Because Elisa Allen’s sense of her own self-worth is so closely tied to the land, Steinbeck has chosen to connect her psychical existence to the season, the climate, and the terrain she inhibits. The mood of the story is set by his description of a winter fog bordered valley, a description that is also pertinent to Elisa’s mood. She is entering middle age, and when the valley is compared to a “closed pot” with “no sunshine in December. ” There is a close parallel to the condition of her life, a sealed vessel with little light available.
Steinbeck referred to it as “a time of quiet and waiting,” and the land, Elisa’s only field of action, is dormant, with “little work to be done. ” Elisa Allen is beginning to sense that not everybody can be satisfied by bread alone. Henry’s concentration on his role as provider and decision-maker have blinded him from Elisa’s need for someone to understand the essential nature of her yearning. The question Steinbeck poses is whether one should settle for security and comfort, or risk one’s dreams in an attempt to live more completely and intensely.
The retreat from action at the conclusion suggests that the risks are great, but there is a possibility that Elisa might not be permanently beaten by her pain. In this story Steinbeck focuses more closely on character than on surroundings, though that is not to say that the naturalistic setting has a non-existing role in the story. The story develops from a dramatic point of view, as Steinbeck first describes the entire valley in a panoramic view, then moves closer to focus Elisa working in her garden.
Throughout the story, the perspective shifts from Elisa’s narrow and cramped domain, to the entire ranch, and to the world beyond. In a final transformation, Elisa’s shock is thrown back by an image of multiple confinement, as she is enclosed by a wagon, surrounded by her seat and hidden within a coat that covers her face. It is not an image designed to create confidence in Elisa’s prospects. Elisa is also seen alternately as a part of a larger landscape and as a small figure in an enclosed area. Her warm, three-dimensional character serves to show the human beauty beneath her rough and somewhat masculine exterior.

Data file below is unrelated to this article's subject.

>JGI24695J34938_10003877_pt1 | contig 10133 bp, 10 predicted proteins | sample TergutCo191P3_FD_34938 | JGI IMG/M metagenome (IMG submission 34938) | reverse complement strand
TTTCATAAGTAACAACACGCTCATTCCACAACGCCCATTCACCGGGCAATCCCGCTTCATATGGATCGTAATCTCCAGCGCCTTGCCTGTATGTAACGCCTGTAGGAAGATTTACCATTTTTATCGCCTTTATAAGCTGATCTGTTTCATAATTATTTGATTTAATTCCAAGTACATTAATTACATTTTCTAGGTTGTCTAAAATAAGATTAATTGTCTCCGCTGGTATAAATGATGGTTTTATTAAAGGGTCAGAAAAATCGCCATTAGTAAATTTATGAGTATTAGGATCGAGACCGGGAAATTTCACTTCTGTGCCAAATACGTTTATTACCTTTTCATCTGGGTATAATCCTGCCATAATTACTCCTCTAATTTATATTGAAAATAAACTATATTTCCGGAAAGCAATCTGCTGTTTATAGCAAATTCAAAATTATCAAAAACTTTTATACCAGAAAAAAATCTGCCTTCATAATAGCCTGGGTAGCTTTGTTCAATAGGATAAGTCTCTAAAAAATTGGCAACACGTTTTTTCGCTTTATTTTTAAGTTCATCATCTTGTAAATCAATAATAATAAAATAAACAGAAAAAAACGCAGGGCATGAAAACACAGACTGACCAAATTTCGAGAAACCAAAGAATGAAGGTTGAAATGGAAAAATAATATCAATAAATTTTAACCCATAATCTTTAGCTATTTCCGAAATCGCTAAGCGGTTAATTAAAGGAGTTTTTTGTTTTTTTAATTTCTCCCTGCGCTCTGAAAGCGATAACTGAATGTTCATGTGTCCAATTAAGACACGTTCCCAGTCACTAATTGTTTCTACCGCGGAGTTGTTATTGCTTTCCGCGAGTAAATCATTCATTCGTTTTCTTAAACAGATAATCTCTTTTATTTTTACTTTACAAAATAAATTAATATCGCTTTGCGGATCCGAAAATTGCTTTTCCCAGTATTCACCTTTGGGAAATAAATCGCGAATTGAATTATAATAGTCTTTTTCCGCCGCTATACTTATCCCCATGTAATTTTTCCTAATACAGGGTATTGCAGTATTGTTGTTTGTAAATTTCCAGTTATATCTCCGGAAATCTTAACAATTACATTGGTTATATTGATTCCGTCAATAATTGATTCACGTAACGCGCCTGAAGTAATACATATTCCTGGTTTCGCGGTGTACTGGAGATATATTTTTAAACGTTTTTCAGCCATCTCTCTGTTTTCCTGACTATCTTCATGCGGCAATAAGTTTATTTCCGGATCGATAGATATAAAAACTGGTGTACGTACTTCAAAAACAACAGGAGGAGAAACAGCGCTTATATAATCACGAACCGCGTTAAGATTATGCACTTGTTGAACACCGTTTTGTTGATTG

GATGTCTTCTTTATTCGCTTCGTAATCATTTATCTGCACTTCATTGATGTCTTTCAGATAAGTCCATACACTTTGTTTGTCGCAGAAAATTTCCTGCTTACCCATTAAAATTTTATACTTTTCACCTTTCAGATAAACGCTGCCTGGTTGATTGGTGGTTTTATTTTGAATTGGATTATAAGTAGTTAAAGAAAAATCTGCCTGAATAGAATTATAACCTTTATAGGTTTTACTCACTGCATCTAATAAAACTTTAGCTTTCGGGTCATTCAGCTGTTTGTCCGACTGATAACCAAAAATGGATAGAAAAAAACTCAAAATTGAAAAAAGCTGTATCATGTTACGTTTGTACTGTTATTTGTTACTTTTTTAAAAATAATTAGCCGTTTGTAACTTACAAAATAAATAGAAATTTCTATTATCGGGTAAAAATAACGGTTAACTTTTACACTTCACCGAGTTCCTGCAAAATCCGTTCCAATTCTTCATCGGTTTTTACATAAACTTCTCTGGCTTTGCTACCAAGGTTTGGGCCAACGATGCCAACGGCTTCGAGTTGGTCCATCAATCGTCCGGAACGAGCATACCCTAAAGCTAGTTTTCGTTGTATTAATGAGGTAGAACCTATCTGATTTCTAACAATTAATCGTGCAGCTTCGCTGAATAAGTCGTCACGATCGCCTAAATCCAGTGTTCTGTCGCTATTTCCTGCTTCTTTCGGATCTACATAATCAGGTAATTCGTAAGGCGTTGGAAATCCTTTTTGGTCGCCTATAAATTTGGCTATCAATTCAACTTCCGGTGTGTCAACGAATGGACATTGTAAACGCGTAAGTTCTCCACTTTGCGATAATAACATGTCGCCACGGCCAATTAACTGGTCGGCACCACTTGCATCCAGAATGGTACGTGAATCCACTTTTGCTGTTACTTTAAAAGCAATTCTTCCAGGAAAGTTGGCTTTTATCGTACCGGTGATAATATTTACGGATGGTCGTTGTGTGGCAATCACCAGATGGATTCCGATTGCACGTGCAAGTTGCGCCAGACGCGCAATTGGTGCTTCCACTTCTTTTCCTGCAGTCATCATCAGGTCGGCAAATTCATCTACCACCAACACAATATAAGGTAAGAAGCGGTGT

Elisa has certain needs of the spirit, the abstract nature of which keeps happiness forever elusive. She feels trapped between society’s definition of the masculine and the feminine. Elisa generally wears bland, baggy clothes that tend to de-gender her. Her husband Henry is more practical, with greater involvement in physical concern; but is confronted by a woman whose depression is partially due to a confusion of sexual identity. Henry withdraws from the masculine role of leadership, leaving Elisa to flounder between aggression and submission.
Here Steinbeck offers no solution for the psychological conflicts that plague human interactions. He does not want the readers to see Elisa change; he wants to leave it open, to make us wonder about her character. Steinbeck’s short story focuses on the details of the simple lives and hardships of men and women in the Salinas River Valley, bringing the reader into the characters’ most private lives and intimate moments. In this story, something as simple and uneventful as a visit by a traveling repairman reveals the tedious and monotonous lifestyle led by a farmer’s wife.
The reader is drawn into the tale and vicariously experiences the suffering and longing of the lonely housewife. This story reflects the unfulfilled longings of a country housewife, who compensates for her disappointments in her life through her garden. Steinbeck”s use of simple themes and his concern for common human values, stir the reader”s thoughts and emotions, and leave them with an awareness of life. “This story has one rare, creative thing: a directness of impression that makes it glow with life. “